Jeff Springer of Dairyland Power Cooperative spoke about a new fast charging station grand opening in Tomah, WI and the great benefits of EVs for rural drivers as well as new opportunities for farmers to turn to beneficial electrification to improve operations.

Jake Oelke of WPPI energy highlighted time of use rates and their potential to help EV drivers charge at off-peak hours.

One audience question inquired about the taxation of electricity as a fuel source. Electricity sales, including the electricity used to fuel vehicles, have always been taxed via the utility gross receipts tax, which is deposited into the state’s general fund. There is a new, additional $100 annual fee, passed as part of the 2017-2019 state budget, on all EV registrations, which is deposited into the state’s transportation fund. Other questions included whether gas stations and convenience stores will continue to be viable in an all-electric transportation sector. Panelists agreed these stations will continue to play a role despite the changing fuel mix, which will include CNG and other fuel types as well as electricity.

The policy-makers panel featured two legislators, Rep. Mike Kuglitsch (R-New Berlin) and Rep. Mark Spreitzer (D-Beloit), who spoke about game-changers in the energy and transportation sector; including autonomous vehicles, electric vehicles, battery storage, and renewable energy.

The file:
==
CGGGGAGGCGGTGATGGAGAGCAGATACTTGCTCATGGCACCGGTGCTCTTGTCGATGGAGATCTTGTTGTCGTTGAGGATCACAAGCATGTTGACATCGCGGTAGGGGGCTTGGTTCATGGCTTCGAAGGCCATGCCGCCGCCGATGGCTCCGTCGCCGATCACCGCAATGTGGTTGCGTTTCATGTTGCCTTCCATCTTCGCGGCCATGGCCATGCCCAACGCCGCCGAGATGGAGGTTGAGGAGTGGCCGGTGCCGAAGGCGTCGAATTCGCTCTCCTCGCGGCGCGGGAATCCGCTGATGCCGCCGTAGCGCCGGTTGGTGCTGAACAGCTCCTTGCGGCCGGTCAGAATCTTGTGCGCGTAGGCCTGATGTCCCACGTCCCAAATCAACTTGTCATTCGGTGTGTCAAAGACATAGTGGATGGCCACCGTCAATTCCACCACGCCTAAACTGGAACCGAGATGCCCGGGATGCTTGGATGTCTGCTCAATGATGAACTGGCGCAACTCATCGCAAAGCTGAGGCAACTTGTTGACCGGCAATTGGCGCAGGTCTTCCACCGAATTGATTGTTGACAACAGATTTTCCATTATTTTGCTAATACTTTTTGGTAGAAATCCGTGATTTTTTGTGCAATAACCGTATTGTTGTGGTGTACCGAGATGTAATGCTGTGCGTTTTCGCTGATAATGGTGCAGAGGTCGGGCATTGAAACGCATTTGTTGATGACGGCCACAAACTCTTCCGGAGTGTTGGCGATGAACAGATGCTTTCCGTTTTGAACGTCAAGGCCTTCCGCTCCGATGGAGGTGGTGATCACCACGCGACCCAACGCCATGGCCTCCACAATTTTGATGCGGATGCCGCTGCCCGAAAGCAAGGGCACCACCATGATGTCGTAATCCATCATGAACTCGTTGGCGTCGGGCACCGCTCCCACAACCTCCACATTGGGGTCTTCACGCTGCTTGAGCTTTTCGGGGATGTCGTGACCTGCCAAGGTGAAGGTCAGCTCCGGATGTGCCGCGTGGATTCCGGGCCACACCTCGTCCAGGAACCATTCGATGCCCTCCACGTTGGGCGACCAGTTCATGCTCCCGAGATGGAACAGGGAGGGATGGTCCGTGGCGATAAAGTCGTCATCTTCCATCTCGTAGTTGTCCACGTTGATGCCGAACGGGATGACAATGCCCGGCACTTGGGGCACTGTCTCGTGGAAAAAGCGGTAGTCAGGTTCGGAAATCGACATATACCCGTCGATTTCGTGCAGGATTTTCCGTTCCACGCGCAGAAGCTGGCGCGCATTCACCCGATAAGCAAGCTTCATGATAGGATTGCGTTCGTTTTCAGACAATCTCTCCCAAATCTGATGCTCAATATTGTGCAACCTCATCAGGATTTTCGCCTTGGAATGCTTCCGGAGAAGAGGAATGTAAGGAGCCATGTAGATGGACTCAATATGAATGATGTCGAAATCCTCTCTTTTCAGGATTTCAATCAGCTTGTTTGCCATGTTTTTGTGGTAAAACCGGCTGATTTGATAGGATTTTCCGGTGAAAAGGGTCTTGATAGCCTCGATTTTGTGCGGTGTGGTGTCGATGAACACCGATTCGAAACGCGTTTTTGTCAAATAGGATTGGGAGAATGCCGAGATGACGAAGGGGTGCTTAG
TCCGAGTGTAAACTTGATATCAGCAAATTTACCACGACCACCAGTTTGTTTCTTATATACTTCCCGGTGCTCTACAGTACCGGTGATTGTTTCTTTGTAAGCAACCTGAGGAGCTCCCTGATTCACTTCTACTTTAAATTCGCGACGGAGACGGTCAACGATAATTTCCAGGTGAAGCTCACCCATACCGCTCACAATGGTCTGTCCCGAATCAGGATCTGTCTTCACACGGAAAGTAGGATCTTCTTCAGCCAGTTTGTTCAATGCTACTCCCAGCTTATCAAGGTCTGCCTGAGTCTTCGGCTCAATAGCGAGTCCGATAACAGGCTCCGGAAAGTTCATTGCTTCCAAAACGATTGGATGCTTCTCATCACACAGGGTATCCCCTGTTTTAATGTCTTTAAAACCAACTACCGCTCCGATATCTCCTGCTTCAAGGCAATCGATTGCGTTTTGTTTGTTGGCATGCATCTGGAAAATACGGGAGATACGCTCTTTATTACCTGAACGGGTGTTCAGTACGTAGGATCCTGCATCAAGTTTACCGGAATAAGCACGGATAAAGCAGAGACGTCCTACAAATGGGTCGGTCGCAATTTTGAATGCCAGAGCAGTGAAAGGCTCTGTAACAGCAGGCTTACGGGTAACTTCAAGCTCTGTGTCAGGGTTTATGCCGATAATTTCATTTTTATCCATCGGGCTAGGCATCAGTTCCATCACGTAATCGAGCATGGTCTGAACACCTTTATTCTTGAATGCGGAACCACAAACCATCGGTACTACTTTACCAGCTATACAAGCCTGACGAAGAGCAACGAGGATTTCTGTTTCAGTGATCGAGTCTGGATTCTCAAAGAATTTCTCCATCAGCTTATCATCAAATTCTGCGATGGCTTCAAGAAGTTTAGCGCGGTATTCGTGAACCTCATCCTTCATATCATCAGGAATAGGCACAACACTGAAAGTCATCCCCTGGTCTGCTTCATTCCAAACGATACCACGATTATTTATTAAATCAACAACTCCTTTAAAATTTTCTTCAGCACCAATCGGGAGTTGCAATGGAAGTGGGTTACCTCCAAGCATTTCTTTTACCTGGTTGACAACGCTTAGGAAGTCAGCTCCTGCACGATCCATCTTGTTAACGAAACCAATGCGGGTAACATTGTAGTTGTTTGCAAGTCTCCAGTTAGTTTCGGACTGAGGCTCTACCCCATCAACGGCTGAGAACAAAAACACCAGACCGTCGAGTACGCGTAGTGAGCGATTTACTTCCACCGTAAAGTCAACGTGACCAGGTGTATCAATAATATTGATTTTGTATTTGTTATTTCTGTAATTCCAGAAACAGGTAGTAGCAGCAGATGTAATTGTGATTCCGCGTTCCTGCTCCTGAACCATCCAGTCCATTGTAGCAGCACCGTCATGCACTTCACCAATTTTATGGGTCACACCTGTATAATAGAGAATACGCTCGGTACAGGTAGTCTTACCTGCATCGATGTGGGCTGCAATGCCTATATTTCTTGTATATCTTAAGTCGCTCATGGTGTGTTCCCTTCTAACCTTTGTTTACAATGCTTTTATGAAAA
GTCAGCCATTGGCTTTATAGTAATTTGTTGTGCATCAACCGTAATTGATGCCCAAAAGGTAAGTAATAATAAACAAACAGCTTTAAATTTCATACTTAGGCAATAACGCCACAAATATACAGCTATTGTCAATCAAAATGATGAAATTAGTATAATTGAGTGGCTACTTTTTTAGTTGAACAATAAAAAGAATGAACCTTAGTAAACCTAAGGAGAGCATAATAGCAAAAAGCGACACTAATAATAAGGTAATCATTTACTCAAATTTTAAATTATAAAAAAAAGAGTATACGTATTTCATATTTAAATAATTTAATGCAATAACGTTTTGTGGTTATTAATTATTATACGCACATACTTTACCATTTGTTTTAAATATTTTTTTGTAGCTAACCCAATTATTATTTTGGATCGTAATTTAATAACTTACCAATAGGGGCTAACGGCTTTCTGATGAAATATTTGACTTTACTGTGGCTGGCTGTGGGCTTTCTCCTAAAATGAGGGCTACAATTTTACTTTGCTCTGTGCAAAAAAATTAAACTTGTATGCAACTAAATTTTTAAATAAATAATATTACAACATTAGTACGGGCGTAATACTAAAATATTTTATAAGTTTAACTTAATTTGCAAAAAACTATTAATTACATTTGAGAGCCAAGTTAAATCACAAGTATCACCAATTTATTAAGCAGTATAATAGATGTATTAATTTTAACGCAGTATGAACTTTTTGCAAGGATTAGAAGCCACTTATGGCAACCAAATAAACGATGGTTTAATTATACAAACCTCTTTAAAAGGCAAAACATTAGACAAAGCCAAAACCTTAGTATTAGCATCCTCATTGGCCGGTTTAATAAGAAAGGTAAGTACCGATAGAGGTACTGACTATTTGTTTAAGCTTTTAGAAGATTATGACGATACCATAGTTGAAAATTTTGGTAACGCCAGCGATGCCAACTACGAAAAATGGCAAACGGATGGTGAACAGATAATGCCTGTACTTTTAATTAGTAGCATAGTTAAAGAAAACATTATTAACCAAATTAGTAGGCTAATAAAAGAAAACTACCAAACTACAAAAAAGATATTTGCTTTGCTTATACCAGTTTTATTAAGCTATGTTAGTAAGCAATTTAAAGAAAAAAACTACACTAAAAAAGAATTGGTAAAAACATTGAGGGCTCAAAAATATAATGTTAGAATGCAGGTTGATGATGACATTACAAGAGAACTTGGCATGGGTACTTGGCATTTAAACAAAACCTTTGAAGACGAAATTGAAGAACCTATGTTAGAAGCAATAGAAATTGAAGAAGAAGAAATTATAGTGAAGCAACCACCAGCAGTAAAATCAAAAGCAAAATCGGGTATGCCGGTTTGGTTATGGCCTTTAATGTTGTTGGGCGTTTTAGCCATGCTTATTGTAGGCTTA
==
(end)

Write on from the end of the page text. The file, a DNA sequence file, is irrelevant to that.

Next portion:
Folders for attendees contained materials about utility EV offerings and upcoming events, as well as a resolution passed by the National Association of State Utility Consumer Advocates regarding suggestions for appropriate consumer protections as EV adoption increases.

A full rebroadcast of the program is available on Wisconsin Eye here. Go to www.wiseye.org and search for “Customers First” to see all recent events.

Go Electric! Power Lunch – Sept 5, 2018

Go Electric! at the Customers First! Coalition Power Lunch on September 5, 2018 at the Madison Concourse Hotel. Find out more about the benefits of “efficient electrification” – replacing direct fossil fuel use with electricity in a way that reduces overall emissions and energy costs. Efficient Electrification holds significant potential benefits for Wisconsin customers, utilities, and environmental advocates alike.

Registration begins at 11:30 am, with a program running from noon – 2 pm.

Following the program, we are partnering with Wisconsin Clean Cities to host an electric vehicle Ride & Drive outside the Concourse.

Register using the link below!

https://www.eventbrite.com/e/2018-customers-first-power-lunch-go-electric-tickets-48285715876

2018 Power Breakfast Recap

Nearly 100 Power Breakfast attendees were on hand to hear more about changing customer expectations in the energy industry on February 8, 2018.

We were proud to kick off the event by showing an introductory video about the Customers First! Coalition, our members, and our mission. We hope you’ll take a few minutes to watch it online and share it via Facebook or Twitter. You can also view more feedback about the video and event via the Twitter Moment, “2018 Power Breakfast.”